Ben Johnston's Biffy Clyro drum setup in pictures
7th Oct 2011 | 10:37
Ben Johnston's Biffy Clyro drum setup in pictures
On 9 November, 2009 drummer Ben Johnston’s life changed dramatically. Along with guitarist/frontman Simon Neil and Ben’s bassist brother James Johnston, their band Biffy Clyro released fifth album Only Revolutions, and within seven months it was a platinum smash (more than 300,000 sales in the UK alone).
The album was a finely-crafted masterpiece, showcasing the band’s ability to pen anthemic tunes whilst staying true to their roots in heavy rock, angular riffs and tricky time signatures courtesy of Ben’s twisted beats.
Live, the power trio are an even mightier force, recalling the likes of Nirvana or Rush, a skill they honed by tirelessly ploughing the toilet circuit since their 1995 inception.
With never-ending tours, including a December 2010 stop-off at Wembley Arena - documented for a recent live album and DVD - and Foo Fighters supports under their belts, the band wound up the album cycle with a headline slot at the Sonisphere Festival, Knebworth - hallowed ground that has played host to the likes of Led Zeppelin, Queen, Oasis and, er… Chas & Dave.
Mere hours before the show, Rhythm Magazine was ushered into the bands’ ‘village’ backstage for some alone-time with Scotland’s newest drum sensation and heir to Grohl’s ‘Nicest Guy In rock™’ throne, Ben Johnston.
Here we bring you shots of Ben’s tour kit, along with snippets from that interview, which you can read in full in Rhythm 194. Or you can subscribe to Rhythm Magazine to read interviews with the world’s top drummers each month.
Next: The kit
Pearl Reference Series (maple/mahogany shells): 22-inch bass drum, 13-inch rack tom, 16 and 18-inch floor toms, 14x5-inch Sensitone Elite snare drum.
How conscious is your choice of gear in trying to fill out the band’s sound?
“Everything regarding my drums is getting bigger and bigger and my cymbals have been getting louder as well. Back in the day my biggest crash was a 16-inch and then it got smaller and smaller, and 10, 12 and 14-inch on my toms.
“It’s mostly from playing with other bands and hearing what big drums sound like that I’ve changed. I’ve just progressively gone from big to bigger drums, and I’m now rocking the 13, 16 and 18-inch toms.
“I started with piccolo snares and I couldn’t play them. They were always getting lost amongst the sound and frequency of the guitars. I’ve gone for a deeper snare now, but I like that deeper sound.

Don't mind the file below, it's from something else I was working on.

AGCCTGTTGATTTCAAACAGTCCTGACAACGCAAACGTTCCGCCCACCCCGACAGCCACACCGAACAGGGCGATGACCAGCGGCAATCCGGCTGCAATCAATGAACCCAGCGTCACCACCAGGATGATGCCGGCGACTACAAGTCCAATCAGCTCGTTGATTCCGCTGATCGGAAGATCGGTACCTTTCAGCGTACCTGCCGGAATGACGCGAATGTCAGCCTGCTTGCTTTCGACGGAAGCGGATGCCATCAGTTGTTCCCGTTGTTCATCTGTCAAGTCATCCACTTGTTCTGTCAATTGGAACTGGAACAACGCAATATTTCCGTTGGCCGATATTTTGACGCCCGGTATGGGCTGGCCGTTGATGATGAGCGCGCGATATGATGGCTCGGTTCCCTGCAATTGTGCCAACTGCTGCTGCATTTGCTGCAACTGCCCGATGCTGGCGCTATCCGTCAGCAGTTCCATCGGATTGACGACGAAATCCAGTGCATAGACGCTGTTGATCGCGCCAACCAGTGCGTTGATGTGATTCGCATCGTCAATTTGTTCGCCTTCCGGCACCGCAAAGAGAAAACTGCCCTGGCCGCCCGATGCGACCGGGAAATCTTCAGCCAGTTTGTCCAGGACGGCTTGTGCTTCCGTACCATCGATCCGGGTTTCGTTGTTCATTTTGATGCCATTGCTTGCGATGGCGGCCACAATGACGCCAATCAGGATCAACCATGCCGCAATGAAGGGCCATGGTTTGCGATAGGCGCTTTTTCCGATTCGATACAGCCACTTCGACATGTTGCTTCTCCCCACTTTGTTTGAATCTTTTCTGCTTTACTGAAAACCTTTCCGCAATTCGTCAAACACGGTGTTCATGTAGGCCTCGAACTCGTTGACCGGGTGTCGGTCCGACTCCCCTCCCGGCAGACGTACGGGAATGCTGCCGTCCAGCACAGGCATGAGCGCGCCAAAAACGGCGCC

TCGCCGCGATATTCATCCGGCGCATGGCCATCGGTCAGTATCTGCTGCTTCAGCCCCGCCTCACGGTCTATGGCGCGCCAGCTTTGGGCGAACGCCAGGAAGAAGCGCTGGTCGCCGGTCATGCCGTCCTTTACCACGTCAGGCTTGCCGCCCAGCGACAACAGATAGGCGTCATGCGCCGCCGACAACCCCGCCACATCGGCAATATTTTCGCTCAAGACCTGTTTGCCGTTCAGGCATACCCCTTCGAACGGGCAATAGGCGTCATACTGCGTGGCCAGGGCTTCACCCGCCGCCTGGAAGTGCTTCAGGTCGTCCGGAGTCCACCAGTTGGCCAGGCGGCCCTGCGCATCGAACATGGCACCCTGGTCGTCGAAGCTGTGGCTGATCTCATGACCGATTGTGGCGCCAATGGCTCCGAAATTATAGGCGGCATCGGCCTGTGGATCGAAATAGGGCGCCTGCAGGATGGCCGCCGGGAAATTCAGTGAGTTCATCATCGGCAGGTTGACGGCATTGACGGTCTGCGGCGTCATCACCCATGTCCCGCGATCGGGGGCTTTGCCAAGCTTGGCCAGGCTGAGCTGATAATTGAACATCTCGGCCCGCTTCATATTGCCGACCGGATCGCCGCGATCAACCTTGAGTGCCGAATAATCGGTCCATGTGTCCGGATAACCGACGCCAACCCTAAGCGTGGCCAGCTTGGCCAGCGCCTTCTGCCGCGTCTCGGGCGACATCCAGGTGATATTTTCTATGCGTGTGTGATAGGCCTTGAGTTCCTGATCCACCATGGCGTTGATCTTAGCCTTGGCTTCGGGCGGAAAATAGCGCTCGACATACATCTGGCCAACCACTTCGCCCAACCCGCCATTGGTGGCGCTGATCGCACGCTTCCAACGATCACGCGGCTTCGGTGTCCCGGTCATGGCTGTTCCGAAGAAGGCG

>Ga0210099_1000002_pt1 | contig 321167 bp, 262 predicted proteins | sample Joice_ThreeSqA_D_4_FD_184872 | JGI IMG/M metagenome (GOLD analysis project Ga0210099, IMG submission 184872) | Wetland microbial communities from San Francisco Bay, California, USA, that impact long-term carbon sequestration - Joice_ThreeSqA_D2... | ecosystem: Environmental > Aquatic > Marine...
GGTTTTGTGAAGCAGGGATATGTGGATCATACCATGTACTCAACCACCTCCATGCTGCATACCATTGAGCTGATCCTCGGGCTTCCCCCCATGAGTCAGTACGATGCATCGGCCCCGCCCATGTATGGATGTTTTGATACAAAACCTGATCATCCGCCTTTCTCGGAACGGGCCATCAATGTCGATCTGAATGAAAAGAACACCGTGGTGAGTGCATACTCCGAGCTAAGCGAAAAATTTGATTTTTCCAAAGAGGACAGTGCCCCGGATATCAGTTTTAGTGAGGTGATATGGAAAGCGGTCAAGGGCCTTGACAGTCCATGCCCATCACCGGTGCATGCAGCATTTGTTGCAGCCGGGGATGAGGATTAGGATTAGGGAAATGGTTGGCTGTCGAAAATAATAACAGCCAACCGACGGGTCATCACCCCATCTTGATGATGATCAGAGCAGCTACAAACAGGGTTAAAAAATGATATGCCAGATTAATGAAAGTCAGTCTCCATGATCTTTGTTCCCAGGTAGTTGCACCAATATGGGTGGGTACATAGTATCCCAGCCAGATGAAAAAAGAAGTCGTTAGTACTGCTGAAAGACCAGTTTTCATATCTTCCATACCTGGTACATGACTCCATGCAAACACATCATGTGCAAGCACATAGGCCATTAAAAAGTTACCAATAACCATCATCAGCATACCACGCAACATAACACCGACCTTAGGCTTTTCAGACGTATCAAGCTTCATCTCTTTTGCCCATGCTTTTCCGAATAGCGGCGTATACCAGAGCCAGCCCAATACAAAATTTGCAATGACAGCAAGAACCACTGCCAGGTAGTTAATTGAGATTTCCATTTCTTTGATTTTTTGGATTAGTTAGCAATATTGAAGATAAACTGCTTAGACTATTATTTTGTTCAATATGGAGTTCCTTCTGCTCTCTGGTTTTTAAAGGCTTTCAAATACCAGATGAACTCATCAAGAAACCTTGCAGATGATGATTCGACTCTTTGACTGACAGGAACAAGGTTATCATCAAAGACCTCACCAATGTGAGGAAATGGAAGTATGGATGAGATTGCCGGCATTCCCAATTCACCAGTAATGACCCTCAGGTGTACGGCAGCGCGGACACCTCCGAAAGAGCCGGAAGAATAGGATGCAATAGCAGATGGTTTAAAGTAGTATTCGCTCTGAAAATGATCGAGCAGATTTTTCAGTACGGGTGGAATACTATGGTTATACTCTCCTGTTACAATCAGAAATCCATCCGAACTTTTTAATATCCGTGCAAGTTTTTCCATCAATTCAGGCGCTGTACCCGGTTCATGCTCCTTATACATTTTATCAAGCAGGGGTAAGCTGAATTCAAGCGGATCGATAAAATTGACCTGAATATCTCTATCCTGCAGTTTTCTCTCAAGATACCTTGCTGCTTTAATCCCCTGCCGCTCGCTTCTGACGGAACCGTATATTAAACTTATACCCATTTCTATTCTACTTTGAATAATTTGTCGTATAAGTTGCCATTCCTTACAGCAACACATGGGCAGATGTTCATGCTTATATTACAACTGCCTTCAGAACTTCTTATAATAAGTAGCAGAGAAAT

“I love the pearl drums. They’re loud and they’re good rock drums. They’ve been really good to me; they let me design the shells I want. I just got a brand new reference kit off of them, but I got to dictate what I wanted. I got a mix of maple and mahogany which is a bit bizarre but it sounds good.”
Sabian: Paragon 13-inch hihats, 17, 18 and 19-inch AAX X-Plosion crashes, 21-inch HHX Raw Bell Dry ride, 19-inch Paragon Chinese.
Your younger brother Adam is your tech. Do you talk to him a lot about sounds?
“Absolutely. He plays the kit almost as much as I do in the soundcheck and line-checking it. I also spend a lot of time talking to the front-of-house guys.
“We’re not recording an album here, it’s live. It has to sound good for a gig, that’s the most important thing. Even if it doesn’t sound that good on stage it’s all about how it sounds out front. Adam’s always looking for a lot of musicality from the drums, not everything has to sound like a kick drum with snares on it!”
Pro-Mark Neil Peart Signature 747 drum sticks, Pearl hardware and pedals, Aquarian coated Super Kick 2 heads on bass drum, Aquarian Hi-Impact on snare and Remo Pinstripes on toms and a Latin Percussion Jam Block.
Ben’s writing tips…
“When writing for a new album I do listen to our demos a lot, but I don’t listen to other music because I’d be wary of picking something up and nicking it by mistake without even realising that I’ve done it.
“We’re never short of inspiration. We never go, ‘Oh f**k, we better listen to more music to find something out,’ it just doesn’t happen to us. We haven’t dried up that much yet, thank god.”
Touring vs. the studio
Do you always miss the studio when you are on tour, and vice versa?
“It’s a little bit like that. I think everyone’s guilty of that, regardless of what you’re doing, when you’re on the road for too long and you want to go home. And then you’re home for too long and you want to go on the road.
But the thing that I’m excited about is getting back in the practice room and creating again. When you’re going around all day long, humming songs that nobody else has ever heard before, that you know are going to be cool, when there’s an anticipation inside of you and you’re dying to let everyone hear it.
“It’s one of the most exciting parts of being in a band, I think. It’s what’s about to happen to us.”
Learn you rudiments
If you could go back in time and give your younger self any advice, what would you say?
“As a drummer it would be learn your rudiments because I’m still shocking at them, and I mean you wouldn’t believe it’s the same guy that plays in Biffy Clyro if you heard me practising, it’s just embarrassing.
“I would say learn the basics, get a couple of lessons, learn how to hold a stick, learn how to use your wrists and just get the basics right. that’s the advice I would give myself, but then, I wouldn’t be the drummer I am now if I had done that, so I don’t know if that’s wanted or not. I would certainly have less back problems by now!”
Now check out Rhythm’s new look in the current issue 195, featuring an exclusive interview with Chad Smith. Or subscribe to Rhythm here for a monthly dose of new gear reviews, kit buying guides, pro drum lessons and all-star interviews.
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